How to stop the bird flu outbreak becoming a pandemic

Bird flu outbreaks in different parts of the world keep local and international public health agencies on high alert. For example, Cambodia International Health Regulations (IHR) reported two cases of avian influenza (H5N1) in humans on February 23, becoming the first country to report this infection in 2023. Investigation into the route of transmission and other potential cases is ongoing course.

The avian flu, also known as bird flu, is a highly contagious viral disease that affects birds, especially poultry. While the virus primarily spreads among birds, it can also infect humans, leading to severe respiratory illness and even death in some cases. The disease has been a concern for public health authorities worldwide since the outbreak in 2003.

How to stop the bird flu outbreak becoming a pandemic

The risk of an avian flu pandemic in Latin America and the Caribbean is compounded by several factors. One of the main factors is the presence of a large number of small-scale poultry farms and backyard chicken coops in the region. These farms are often poorly regulated and lack proper biosecurity measures, making them more susceptible to the spread of the virus.

The Pan American Health Organization (PAHO) issued an alert last January in response to the increased detection of avian influenza outbreaks in birds in ten countries in the Region of the Americas and the recent confirmation of the first case of human infection of avian influenza A(H5) in South America.

In an epidemiological alert, PAHO stressed the importance of controlling infection in birds as the key measure to reduce the risk to humans and recommended that countries strengthen surveillance for seasonal and zoonotic influenza in animal and human populations.

The Organization also reiterated its guidelines on early laboratory diagnosis in human and animal samples and the respective investigation of cases and contacts, and recommended that these and other surveillance, prevention and control actions be carried out in coordination between the health, agriculture and environmental sectors.

In the region, the influenza A(H5N1) virus was first identified in domestic and wild birds in December 2014 in North America. Since then and until the first week of January 2023, Canada, Chile, Colombia, Ecuador, Honduras, Mexico, Panama, Peru, the United States and Venezuela have detected outbreaks of this virus in domestic, poultry and/or wild birds.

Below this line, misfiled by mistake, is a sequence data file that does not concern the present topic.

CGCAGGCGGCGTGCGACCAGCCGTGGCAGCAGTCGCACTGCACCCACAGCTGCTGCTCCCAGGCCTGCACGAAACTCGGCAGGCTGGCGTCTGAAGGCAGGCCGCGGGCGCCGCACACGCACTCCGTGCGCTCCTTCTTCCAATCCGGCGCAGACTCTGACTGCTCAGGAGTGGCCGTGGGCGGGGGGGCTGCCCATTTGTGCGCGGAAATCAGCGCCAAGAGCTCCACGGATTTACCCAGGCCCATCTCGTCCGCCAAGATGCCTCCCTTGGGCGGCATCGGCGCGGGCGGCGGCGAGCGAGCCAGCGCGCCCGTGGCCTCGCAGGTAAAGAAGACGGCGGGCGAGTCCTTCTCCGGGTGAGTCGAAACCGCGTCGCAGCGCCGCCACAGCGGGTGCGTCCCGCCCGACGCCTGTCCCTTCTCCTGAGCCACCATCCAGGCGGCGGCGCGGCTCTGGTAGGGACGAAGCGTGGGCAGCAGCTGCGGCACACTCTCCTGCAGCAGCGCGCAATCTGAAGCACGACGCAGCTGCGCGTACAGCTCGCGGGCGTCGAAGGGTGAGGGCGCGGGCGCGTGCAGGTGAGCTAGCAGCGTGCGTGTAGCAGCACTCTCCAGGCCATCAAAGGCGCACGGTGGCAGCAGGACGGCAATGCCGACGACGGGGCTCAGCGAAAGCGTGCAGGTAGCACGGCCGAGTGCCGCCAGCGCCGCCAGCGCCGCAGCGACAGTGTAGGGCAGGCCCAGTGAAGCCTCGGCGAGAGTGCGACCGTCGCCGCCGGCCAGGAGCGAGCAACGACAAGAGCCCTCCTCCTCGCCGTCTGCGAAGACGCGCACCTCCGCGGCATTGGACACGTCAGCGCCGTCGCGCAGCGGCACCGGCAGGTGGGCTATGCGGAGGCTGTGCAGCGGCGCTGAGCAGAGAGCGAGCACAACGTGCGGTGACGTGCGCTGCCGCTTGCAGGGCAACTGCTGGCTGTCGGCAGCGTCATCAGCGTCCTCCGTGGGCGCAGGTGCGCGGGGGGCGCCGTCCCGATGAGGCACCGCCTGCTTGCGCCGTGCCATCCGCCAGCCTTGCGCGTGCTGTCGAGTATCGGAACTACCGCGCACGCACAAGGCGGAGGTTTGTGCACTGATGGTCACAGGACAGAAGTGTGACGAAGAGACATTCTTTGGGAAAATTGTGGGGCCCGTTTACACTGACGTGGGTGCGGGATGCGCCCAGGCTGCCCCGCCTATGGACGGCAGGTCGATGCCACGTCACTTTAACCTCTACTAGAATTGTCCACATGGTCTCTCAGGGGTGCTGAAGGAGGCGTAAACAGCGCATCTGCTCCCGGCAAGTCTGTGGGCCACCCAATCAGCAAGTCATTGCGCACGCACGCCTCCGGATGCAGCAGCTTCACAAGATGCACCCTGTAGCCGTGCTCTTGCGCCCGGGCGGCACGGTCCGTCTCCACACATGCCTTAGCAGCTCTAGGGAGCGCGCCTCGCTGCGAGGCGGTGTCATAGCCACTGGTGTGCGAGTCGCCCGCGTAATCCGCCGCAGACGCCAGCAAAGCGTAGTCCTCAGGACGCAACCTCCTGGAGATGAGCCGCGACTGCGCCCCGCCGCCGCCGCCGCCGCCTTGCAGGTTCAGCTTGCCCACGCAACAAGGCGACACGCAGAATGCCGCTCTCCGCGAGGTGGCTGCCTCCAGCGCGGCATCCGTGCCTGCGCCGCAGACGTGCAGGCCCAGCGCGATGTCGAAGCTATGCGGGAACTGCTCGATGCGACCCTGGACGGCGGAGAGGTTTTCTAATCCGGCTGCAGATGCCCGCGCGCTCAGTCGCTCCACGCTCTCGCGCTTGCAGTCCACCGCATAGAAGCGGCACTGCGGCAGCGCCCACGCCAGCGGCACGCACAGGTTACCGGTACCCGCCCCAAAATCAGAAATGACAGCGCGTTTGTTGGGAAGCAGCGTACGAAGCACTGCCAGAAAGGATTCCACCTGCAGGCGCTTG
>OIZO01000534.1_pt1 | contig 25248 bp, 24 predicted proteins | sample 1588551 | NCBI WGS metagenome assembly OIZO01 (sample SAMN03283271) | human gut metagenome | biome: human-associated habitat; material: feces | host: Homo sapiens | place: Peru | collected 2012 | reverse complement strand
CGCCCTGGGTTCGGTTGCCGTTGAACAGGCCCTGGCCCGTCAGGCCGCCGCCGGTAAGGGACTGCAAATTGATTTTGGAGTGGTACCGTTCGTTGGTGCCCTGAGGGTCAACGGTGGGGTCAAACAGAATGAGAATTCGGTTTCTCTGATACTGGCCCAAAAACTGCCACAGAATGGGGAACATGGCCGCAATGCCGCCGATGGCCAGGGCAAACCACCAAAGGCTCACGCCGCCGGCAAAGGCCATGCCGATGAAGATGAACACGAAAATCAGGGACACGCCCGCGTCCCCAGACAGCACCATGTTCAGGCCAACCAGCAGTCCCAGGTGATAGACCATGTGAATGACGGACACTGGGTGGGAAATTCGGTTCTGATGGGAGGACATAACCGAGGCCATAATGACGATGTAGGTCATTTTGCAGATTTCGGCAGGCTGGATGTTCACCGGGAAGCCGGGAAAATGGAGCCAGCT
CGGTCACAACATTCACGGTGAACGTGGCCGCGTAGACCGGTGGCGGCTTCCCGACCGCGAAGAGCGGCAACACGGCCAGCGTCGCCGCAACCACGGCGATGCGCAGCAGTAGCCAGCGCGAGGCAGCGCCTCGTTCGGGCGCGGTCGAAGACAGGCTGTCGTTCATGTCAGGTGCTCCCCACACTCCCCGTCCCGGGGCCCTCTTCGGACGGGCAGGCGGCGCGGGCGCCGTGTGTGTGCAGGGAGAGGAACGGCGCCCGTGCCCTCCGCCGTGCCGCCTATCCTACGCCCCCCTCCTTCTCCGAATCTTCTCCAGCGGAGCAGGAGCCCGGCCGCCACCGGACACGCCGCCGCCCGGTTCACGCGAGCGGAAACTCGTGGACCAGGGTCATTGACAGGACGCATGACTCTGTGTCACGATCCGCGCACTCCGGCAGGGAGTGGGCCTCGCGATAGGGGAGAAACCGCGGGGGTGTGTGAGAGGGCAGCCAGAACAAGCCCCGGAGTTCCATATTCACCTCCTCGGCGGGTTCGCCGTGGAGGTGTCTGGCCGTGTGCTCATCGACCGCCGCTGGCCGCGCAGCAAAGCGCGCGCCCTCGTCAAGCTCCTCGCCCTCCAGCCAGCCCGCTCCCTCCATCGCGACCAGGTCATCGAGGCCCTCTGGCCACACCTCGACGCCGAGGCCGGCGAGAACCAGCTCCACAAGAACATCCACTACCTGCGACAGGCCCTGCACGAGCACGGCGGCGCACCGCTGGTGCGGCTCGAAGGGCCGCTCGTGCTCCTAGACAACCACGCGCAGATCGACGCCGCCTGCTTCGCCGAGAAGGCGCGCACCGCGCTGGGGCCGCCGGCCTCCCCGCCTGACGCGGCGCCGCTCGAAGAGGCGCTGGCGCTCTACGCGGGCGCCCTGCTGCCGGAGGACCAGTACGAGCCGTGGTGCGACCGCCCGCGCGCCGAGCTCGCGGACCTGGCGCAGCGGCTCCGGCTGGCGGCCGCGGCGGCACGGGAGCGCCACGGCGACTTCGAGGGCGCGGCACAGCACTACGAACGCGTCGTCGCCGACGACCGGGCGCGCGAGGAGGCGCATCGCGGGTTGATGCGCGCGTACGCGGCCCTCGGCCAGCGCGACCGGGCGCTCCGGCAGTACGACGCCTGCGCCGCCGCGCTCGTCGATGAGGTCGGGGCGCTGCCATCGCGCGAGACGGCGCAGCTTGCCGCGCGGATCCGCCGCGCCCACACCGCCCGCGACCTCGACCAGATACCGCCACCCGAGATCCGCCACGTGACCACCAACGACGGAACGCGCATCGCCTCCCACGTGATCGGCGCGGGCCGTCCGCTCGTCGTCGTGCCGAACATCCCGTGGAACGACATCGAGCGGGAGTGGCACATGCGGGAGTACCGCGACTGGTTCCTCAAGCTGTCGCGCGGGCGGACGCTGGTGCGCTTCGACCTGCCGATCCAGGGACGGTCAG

Infections of this virus in humans, which can often have severe symptoms, have been much less frequent. But whenever avian influenza viruses circulate among birds, there is a risk of sporadic human cases. So far, two human infections have been confirmed in the region: the first in April 2022 in the United States and the second on January 9, 2023 in Ecuador.

In general, human cases are occasional and, when they have occurred, have not spread easily from person to person. However, the risk of establishing sustained human-to-human transmission exists and could eventually lead to an outbreak or even a pandemic.

The real risk of outbreaks

In recent years, the virus has caused sporadic outbreaks in some parts of the world, including Latin America and the Caribbean. While the number of cases in the region has been relatively low compared to other regions, such as Asia, concerns remain about the potential for avian flu to become the next pandemic in Latin America and the Caribbean.

The avian flu virus is primarily transmitted through direct contact with infected birds or their droppings, but it can also spread through the air. If the virus mutates to a form that can be easily transmitted from person to person, it could cause a pandemic. The possibility of such an outbreak is a concern, given the high population density in urban areas of the region.

People at risk are those exposed to infected birds (domestic, wild or captive), such as poultry keepers and personnel involved in outbreak control. Health care workers are also at risk of infection if adequate prevention and control measures are not observed. 

It is recommended the use personal protective equipment and other hygiene and sanitation measures.

Sources: Nature 615, 196-197 (2023); PAHO, 

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